Featured Research

from universities, journals, and other organizations

Enzyme triggers cell death in heart attack

Date:
October 11, 2012
Source:
University of Iowa Health Care
Summary:
A new study shows that CaM kinase II enzyme activity triggers heart cell death by making the cells' energy-producing mitochondria leaky. Inhibiting the enzyme in mitochondria protected mice from heart cell death during heart attack and other forms of heart stress. The findings could lead to better therapies for common forms of heart disease.

University of Iowa researchers have previously shown that an enzyme called CaM kinase II plays a pivotal role in the death of heart cells following a heart attack or other conditions that damage or stress heart muscle. Loss of beating heart cells is generally permanent and leads to heart failure, a serious, debilitating condition that affects 5.8 million people in the United States.

Now the UI team, led by Mark Anderson, M.D., Ph.D., professor and head of internal medicine at the UI Carver College of Medicine, has honed in on how CaM kinase II triggers heart cell death following heart damage, showing that the action takes place in the cells' energy-producing mitochondria. In animal tests, the team reports that blocking the enzyme can prevent heart cells from dying, and protects the animals from heart failure.

Mitochondrial are the cells' batteries, generating the energy cells need to work. In heart cells, energy produced by these small cellular components fuels each heartbeat. However, when the heart is stressed, for example during a heart attack, the mitochondria become leaky and non-functional, which triggers cell death and heart failure.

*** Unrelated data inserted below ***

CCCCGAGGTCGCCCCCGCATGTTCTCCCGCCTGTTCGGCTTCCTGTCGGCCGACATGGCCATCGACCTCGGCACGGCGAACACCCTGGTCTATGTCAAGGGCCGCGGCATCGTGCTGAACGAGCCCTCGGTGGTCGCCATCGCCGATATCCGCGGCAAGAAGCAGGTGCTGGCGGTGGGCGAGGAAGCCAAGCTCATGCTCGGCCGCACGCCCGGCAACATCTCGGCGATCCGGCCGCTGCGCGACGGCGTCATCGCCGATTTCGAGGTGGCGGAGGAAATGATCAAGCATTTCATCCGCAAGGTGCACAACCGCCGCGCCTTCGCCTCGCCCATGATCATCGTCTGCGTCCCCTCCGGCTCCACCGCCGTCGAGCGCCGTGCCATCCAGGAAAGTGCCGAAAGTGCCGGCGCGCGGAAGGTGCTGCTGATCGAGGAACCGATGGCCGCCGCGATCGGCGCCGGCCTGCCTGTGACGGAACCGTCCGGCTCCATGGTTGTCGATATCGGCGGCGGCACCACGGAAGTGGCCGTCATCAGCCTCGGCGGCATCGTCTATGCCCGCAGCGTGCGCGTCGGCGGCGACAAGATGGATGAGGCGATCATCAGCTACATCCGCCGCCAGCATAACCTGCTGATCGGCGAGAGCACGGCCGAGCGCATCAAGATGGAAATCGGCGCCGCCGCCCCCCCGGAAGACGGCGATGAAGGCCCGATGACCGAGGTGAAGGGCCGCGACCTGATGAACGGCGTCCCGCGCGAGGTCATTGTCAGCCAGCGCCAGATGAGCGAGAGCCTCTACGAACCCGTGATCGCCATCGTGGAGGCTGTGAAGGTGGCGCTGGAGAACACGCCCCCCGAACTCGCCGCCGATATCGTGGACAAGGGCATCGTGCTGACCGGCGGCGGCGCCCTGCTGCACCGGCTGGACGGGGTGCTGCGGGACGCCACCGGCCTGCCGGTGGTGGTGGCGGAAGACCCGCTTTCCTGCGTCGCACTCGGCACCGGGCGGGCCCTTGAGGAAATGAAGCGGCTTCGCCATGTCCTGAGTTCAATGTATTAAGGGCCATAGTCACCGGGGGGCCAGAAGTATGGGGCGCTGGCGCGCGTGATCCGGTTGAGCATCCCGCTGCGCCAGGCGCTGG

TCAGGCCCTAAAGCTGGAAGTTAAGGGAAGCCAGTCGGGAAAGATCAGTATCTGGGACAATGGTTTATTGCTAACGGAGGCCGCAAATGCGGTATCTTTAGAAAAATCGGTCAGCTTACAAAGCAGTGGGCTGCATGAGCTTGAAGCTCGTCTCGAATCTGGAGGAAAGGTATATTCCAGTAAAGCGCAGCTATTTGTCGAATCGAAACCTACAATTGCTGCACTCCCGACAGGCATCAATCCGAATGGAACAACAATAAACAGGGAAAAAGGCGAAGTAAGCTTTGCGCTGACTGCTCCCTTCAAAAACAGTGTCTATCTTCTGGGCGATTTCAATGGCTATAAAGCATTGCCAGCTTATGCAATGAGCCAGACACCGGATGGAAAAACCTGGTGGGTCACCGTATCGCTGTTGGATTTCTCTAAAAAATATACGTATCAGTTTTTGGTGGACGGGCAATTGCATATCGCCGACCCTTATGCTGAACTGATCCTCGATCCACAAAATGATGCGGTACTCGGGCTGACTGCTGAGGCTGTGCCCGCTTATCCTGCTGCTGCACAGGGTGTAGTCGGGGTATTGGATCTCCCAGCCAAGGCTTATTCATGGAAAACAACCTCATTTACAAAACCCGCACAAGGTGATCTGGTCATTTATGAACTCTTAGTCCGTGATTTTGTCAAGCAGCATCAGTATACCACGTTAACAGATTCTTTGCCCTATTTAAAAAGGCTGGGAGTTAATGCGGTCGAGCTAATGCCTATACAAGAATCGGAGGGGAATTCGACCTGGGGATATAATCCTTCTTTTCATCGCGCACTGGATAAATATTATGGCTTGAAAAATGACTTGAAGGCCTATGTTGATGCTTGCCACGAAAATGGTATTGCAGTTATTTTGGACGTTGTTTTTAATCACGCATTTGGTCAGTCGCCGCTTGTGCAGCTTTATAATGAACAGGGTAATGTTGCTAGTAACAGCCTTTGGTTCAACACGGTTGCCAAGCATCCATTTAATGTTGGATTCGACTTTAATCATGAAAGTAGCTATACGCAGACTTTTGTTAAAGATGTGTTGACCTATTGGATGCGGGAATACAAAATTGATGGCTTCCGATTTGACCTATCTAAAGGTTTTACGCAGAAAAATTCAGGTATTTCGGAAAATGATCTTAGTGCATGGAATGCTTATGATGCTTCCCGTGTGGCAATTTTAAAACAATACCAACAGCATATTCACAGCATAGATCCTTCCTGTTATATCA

"We found that activity of the CaM kinase II enzyme in mitochondria promotes cell death when the heart is stressed," says Mei-ling Joiner, Ph.D., UI assistant professor of internal medicine and lead author of the study, which was published online Oct. 10 in the journal Nature. "The findings might help us advance treatment of heart diseases and reduce mortality after a heart attack."

The new study shows that activated CaM kinase II promotes leakiness of mitochondria and increases heart muscle damage by allowing too much calcium to enter mitochondria. Specifically, the UI team found that CaM kinase II regulates calcium entry into mitochondria by modifying a special mitochondrial calcium channel. Too much enzyme activity increased the amount of calcium flowing into mitochondria, and this calcium overload triggers cell death.

Using genetically modified mice, the team also showed that inhibiting CaM kinase II activity in mitochondria prevented the calcium overloading, reduced mitochondrial disruption, and protected the mice from heart cell death during heart attack.

These findings provide insight into molecular mechanisms for mitochondrial function and suggest that inhibiting the CaM kinase II enzyme in mitochondria could lead to new and more effective therapies for common forms of heart disease.

"Because mitochondria also play important roles in other diseases in brain and skeletal muscle, for example, our findings could also have broad implications for understanding and treating non-cardiac diseases," says Anderson, who also is director of the UI Cardiovascular Research Center.


Story Source:

The above story is based on materials provided by University of Iowa Health Care. Note: Materials may be edited for content and length.


Journal Reference: